For more information, please visit the George’s Coffee Club website at georgescoffeeclub.org

Legacy of Caring

In 1975, Don Gebert and his family arrived in Texas, sight unseen, to help an oil and gas businessman build a new town. This businessman was George Mitchell, founder of The Woodlands, who 45 years ago made a commitment to create a community, not only with master plans for neighborhoods, schools and a city center, but with heart and soul. He wanted to include the spiritual side of life. He had dreams to build a more loving and caring community.

“Mr. Mitchell was visionary enough to see that building a new town physically was not enough. You have to have people who care, people who believe, people who know how to dream, people who want to build a more loving and caring community,” Gebert says. Including religious life was a significant piece within the original design of The Woodlands, and Mitchell needed someone to carry it out.

As a Lutheran minister, Gebert had been working in inner city Philadelphia, collaborating across racial and socioeconomic divides in the 1960s. When Mitchell approached him for The Woodlands position, Gebert was Associate Director for The Philadelphia Foundation, the largest philanthropic body in the area, which was dedicated to helping the needy and improving lives. He was both a pastor and a missionary along with his wife, Barbara. His life was devoted to others, and that wasn’t going to stop when he moved to Texas.

The Woodlands, in its infancy stage, only had around 100 families residing in the small suburban area. Gebert had been carefully recruited to be the connection for religious communities within The Woodlands, to incorporate the spiritual aspect into the community. In preparation for this, Mitchell and his team had created the nonprofit, The Woodlands Religious Community, Inc., in 1973, which Gebert later renamed Interfaith of The Woodlands.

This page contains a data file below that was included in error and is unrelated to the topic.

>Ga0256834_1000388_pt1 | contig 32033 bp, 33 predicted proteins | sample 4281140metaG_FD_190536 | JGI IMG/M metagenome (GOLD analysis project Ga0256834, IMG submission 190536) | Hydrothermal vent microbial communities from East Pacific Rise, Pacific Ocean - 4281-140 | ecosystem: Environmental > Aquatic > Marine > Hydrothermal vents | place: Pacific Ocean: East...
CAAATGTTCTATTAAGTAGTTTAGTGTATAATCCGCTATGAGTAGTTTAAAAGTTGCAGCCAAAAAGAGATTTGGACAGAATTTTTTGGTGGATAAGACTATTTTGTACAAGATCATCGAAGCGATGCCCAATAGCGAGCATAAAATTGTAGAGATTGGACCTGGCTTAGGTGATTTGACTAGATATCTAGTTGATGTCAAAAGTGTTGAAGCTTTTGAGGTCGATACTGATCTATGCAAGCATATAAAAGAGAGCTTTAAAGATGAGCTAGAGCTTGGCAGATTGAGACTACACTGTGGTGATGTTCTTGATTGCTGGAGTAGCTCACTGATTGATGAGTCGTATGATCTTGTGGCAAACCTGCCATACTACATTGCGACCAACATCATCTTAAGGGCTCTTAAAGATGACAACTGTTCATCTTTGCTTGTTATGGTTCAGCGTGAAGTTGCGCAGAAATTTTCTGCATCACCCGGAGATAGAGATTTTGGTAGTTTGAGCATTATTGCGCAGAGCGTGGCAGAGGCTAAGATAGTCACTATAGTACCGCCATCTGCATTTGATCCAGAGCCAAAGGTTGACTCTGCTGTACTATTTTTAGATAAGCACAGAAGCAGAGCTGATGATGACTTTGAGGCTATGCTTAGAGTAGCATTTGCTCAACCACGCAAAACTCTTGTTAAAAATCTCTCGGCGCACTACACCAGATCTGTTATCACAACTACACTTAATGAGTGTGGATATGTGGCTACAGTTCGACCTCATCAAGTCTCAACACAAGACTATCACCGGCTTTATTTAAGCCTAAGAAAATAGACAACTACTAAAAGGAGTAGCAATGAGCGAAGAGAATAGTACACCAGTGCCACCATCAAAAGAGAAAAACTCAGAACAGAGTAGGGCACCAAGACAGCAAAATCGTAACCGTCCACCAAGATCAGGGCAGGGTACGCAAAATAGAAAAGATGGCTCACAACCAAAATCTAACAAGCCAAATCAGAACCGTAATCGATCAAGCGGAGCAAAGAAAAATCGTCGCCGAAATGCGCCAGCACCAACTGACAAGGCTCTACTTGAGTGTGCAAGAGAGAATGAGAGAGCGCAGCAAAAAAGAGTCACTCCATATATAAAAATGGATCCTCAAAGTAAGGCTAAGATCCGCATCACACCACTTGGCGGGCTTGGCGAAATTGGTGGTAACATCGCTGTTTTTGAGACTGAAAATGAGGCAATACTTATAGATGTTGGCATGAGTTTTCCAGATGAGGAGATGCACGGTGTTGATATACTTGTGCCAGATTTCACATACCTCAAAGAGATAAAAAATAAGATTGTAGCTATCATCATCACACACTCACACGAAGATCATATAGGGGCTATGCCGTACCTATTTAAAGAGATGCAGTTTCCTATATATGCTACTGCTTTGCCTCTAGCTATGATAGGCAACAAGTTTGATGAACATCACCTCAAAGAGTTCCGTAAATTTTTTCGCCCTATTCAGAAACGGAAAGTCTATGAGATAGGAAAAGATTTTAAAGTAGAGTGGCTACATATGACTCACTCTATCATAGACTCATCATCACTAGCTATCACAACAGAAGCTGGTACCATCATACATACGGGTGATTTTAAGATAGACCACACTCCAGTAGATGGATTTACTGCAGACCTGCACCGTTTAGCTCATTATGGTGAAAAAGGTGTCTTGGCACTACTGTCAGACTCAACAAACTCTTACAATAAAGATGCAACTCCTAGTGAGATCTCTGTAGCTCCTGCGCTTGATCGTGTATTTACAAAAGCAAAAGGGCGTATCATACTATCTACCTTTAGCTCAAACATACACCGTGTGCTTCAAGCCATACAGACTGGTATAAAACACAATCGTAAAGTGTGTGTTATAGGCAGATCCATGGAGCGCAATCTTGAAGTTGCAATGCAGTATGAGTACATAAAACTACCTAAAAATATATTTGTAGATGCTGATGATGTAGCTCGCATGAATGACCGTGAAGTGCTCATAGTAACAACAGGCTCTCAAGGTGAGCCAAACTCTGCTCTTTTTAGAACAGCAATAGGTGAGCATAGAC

“Interfaith has been one of the key points of The Woodlands in my opinion,” George Mitchell has remarked.

Gebert decided he needed to get know people. He hopped on his moped and visited residents one by one, sometimes following moving vans to find and greet the newcomers. With those conversations, he recorded ages, special needs and religious preferences for everyone who lived in the community. The residents were a key component of getting programs started. “So many people wanted to help. I don’t deserve all of the credit. The pioneers who lived here believed we could do something that had never been done before—they deserve the credit,” Gebert says.

In his 10 years of service to Interfaith, Gebert helped 16 churches start their congregations and attain sites for their worship services. Religious faiths of all kinds became members of Interfaith, and giving back to help others was something they all could do together. Because Mitchell helped fund his new town with Housing of Urban Development (HUD) resources, there were plenty of opportunities for neighbors to help neighbors. Many of the programs he founded with the help of steady volunteers are still in existence today, with a much larger reach due to expansion: The Villager, Interfaith of The Woodlands Directory, Interfaith Child Development Center, the Interfaith Employment Project now operating as Workforce Solutions, assistance for seniors adults and so many more.

Revered Gebert often shares, “Everything that started on the human side in The Woodlands in the early days was started by Interfaith.”

Ann Snyder, Executive Director of Generosity and Schools at The Woodlands United Methodist Church, devoted over 12 years as President and CEO of Interfaith beginning in 2003, but her work with the nonprofit began many years prior as a volunteer, followed by serving as a board member. When she became President, her goal was to ensure that Interfaith stood with a solid foundation. During the first part of her leadership, she had two important goals: to visit every member congregation and to have a conversation with every staff member. “People gave a lifetime to the organization, and it was important they know how valuable they were,” Snyder says.

As The Woodlands grew in the business arena, the nonprofit began connecting with corporate entities and creating a board of directors with expertise, knowledge and heart. It was during this time that Interfaith gained a significant amount of support among corporations and leadership in the town. “I think we helped open the windows for all that was good about this organization. It was not me, it was a team,” Snyder says. When she reflects on Interfaith’s 45th anniversary, she says, “It’s the foundation of The Woodlands. Mr. Mitchell wanted a community that embraced diversity. It’s for everyone.” During Snyder’s tenure, many important programs were initiated, such as childcare at Lonestar College, expansion of the Interfaith Child Development Center, job training and the management of the Interfaith Community Clinic.